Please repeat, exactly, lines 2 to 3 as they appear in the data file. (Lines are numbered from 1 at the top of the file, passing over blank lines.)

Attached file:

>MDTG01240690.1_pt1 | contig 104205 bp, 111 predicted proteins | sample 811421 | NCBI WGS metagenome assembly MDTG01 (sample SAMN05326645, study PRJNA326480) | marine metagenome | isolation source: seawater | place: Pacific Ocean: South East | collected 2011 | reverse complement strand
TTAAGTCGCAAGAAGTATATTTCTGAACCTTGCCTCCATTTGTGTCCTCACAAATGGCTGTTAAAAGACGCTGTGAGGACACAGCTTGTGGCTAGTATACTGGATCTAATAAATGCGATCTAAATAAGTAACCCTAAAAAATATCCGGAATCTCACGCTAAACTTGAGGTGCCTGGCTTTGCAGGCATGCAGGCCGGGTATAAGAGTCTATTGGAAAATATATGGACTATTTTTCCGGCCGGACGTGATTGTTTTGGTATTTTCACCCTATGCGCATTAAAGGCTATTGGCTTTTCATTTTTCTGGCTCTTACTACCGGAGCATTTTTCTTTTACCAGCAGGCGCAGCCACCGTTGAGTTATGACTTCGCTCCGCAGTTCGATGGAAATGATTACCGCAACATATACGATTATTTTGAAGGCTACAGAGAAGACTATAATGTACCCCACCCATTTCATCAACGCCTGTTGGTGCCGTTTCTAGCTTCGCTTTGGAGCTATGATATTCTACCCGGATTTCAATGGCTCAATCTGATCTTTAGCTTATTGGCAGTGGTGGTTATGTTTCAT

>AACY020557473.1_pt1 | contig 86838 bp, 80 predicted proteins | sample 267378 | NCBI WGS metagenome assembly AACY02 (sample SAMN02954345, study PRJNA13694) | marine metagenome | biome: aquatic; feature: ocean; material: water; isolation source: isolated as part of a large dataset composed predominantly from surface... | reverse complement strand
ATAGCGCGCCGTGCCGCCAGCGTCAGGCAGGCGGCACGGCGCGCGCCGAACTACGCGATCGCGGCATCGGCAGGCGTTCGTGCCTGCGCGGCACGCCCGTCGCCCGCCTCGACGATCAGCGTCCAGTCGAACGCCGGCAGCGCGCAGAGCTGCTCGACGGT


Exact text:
TTAAGTCGCAAGAAGTATATTTCTGAACCTTGCCTCCATTTGTGTCCTCACAAATGGCTGTTAAAAGACGCTGTGAGGACACAGCTTGTGGCTAGTATACTGGATCTAATAAATGCGATCTAAATAAGTAACCCTAAAAAATATCCGGAATCTCACGCTAAACTTGAGGTGCCTGGCTTTGCAGGCATGCAGGCCGGGTATAAGAGTCTATTGGAAAATATATGGACTATTTTTCCGGCCGGACGTGATTGTTTTGGTATTTTCACCCTATGCGCATTAAAGGCTATTGGCTTTTCATTTTTCTGGCTCTTACTACCGGAGCATTTTTCTTTTACCAGCAGGCGCAGCCACCGTTGAGTTATGACTTCGCTCCGCAGTTCGATGGAAATGATTACCGCAACATATACGATTATTTTGAAGGCTACAGAGAAGACTATAATGTACCCCACCCATTTCATCAACGCCTGTTGGTGCCGTTTCTAGCTTCGCTTTGGAGCTATGATATTCTACCCGGATTTCAATGGCTCAATCTGATCTTTAGCTTATTGGCAGTGGTGGTTATGTTTCAT

>AACY020557473.1_pt1 | contig 86838 bp, 80 predicted proteins | sample 267378 | NCBI WGS metagenome assembly AACY02 (sample SAMN02954345, study PRJNA13694) | marine metagenome | biome: aquatic; feature: ocean; material: water; isolation source: isolated as part of a large dataset composed predominantly from surface... | reverse complement strand